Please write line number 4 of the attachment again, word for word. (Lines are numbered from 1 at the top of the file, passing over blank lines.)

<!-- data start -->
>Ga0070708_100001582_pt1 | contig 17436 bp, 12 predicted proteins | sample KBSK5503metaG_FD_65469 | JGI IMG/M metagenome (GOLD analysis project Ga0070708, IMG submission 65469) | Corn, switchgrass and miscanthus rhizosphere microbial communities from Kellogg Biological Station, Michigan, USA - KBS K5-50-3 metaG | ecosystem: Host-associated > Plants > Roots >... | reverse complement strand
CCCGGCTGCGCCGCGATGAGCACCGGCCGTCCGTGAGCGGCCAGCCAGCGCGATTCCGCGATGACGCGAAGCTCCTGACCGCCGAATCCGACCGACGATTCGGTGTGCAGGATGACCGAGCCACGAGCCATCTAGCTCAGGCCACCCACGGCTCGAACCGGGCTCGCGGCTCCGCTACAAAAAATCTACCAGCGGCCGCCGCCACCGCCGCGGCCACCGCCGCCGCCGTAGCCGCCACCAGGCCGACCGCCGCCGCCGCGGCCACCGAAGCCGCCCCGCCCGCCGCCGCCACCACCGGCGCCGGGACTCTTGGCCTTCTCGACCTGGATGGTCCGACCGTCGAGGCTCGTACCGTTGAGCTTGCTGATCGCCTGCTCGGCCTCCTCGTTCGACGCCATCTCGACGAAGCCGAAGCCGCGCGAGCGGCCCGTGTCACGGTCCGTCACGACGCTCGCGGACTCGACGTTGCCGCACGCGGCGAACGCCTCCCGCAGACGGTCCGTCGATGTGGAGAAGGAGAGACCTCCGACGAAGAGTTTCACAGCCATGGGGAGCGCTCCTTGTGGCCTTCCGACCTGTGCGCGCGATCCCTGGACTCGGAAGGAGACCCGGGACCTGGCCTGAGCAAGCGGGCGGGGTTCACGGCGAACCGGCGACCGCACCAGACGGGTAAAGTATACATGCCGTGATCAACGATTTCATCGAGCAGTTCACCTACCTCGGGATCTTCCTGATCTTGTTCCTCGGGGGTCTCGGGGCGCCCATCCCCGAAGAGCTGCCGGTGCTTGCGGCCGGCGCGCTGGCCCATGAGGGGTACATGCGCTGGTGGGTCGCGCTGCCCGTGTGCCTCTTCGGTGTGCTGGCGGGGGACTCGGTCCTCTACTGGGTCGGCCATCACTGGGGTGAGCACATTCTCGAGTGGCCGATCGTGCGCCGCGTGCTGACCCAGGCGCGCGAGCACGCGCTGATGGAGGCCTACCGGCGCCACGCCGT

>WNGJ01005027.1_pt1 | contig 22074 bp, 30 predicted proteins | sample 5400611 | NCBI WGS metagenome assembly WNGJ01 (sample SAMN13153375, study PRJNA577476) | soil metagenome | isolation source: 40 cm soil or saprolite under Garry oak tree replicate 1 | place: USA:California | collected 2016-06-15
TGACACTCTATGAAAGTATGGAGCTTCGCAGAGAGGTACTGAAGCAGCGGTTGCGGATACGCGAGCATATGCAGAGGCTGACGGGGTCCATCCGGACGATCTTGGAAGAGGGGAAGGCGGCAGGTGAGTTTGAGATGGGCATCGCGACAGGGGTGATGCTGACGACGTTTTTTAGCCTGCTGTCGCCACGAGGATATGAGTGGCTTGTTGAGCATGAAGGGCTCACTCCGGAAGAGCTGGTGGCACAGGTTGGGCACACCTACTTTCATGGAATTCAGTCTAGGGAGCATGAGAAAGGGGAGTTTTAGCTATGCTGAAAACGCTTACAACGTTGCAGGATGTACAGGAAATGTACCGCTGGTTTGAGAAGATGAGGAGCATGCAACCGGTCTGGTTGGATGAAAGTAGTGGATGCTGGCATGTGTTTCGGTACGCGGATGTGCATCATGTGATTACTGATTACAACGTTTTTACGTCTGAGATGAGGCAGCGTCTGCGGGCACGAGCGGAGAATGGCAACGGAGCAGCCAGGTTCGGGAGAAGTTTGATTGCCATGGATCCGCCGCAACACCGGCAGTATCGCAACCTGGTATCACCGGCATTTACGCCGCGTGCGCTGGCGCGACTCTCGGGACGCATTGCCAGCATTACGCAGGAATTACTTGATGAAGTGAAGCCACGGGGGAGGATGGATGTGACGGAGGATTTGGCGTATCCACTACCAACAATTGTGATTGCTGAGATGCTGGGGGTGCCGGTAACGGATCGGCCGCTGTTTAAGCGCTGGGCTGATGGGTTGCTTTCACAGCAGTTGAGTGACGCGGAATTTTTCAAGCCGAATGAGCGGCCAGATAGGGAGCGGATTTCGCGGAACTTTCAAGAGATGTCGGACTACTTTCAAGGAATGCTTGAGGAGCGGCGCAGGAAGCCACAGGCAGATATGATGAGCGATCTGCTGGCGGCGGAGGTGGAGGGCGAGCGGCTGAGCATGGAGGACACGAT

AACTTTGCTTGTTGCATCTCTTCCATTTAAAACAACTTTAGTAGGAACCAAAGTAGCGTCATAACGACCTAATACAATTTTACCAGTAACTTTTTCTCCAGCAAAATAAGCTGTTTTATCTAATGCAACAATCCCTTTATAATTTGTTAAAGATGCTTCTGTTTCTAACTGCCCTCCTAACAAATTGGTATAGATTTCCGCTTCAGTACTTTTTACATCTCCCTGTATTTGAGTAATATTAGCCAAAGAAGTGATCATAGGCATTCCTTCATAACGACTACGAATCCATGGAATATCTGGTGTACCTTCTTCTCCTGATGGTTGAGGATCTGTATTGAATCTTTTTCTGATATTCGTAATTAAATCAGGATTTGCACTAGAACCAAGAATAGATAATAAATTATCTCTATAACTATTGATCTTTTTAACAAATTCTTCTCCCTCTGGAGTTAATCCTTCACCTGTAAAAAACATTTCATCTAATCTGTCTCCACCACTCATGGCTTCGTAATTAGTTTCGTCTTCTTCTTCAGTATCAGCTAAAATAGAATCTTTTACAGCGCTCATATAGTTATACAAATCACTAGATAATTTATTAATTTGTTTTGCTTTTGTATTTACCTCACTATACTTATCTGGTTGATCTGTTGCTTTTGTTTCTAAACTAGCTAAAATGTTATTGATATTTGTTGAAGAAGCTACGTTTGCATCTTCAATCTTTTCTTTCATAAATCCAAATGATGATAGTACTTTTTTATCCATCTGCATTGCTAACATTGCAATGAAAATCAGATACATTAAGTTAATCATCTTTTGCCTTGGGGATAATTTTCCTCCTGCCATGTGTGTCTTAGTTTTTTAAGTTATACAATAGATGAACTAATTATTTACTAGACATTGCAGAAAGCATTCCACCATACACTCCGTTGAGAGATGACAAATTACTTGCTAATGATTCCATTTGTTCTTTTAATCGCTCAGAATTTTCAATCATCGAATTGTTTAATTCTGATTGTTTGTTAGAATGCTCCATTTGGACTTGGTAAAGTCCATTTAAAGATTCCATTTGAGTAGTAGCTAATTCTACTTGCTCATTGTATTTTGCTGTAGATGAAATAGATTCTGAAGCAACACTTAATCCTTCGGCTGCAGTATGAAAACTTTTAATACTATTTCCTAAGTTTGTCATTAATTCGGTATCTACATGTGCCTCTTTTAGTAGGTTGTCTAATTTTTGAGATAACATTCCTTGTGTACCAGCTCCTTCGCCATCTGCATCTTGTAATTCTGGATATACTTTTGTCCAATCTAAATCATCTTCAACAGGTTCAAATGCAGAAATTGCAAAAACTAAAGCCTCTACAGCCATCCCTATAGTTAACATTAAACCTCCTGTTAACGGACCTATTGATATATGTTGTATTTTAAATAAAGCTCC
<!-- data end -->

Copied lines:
TGACACTCTATGAAAGTATGGAGCTTCGCAGAGAGGTACTGAAGCAGCGGTTGCGGATACGCGAGCATATGCAGAGGCTGACGGGGTCCATCCGGACGATCTTGGAAGAGGGGAAGGCGGCAGGTGAGTTTGAGATGGGCATCGCGACAGGGGTGATGCTGACGACGTTTTTTAGCCTGCTGTCGCCACGAGGATATGAGTGGCTTGTTGAGCATGAAGGGCTCACTCCGGAAGAGCTGGTGGCACAGGTTGGGCACACCTACTTTCATGGAATTCAGTCTAGGGAGCATGAGAAAGGGGAGTTTTAGCTATGCTGAAAACGCTTACAACGTTGCAGGATGTACAGGAAATGTACCGCTGGTTTGAGAAGATGAGGAGCATGCAACCGGTCTGGTTGGATGAAAGTAGTGGATGCTGGCATGTGTTTCGGTACGCGGATGTGCATCATGTGATTACTGATTACAACGTTTTTACGTCTGAGATGAGGCAGCGTCTGCGGGCACGAGCGGAGAATGGCAACGGAGCAGCCAGGTTCGGGAGAAGTTTGATTGCCATGGATCCGCCGCAACACCGGCAGTATCGCAACCTGGTATCACCGGCATTTACGCCGCGTGCGCTGGCGCGACTCTCGGGACGCATTGCCAGCATTACGCAGGAATTACTTGATGAAGTGAAGCCACGGGGGAGGATGGATGTGACGGAGGATTTGGCGTATCCACTACCAACAATTGTGATTGCTGAGATGCTGGGGGTGCCGGTAACGGATCGGCCGCTGTTTAAGCGCTGGGCTGATGGGTTGCTTTCACAGCAGTTGAGTGACGCGGAATTTTTCAAGCCGAATGAGCGGCCAGATAGGGAGCGGATTTCGCGGAACTTTCAAGAGATGTCGGACTACTTTCAAGGAATGCTTGAGGAGCGGCGCAGGAAGCCACAGGCAGATATGATGAGCGATCTGCTGGCGGCGGAGGTGGAGGGCGAGCGGCTGAGCATGGAGGACACGAT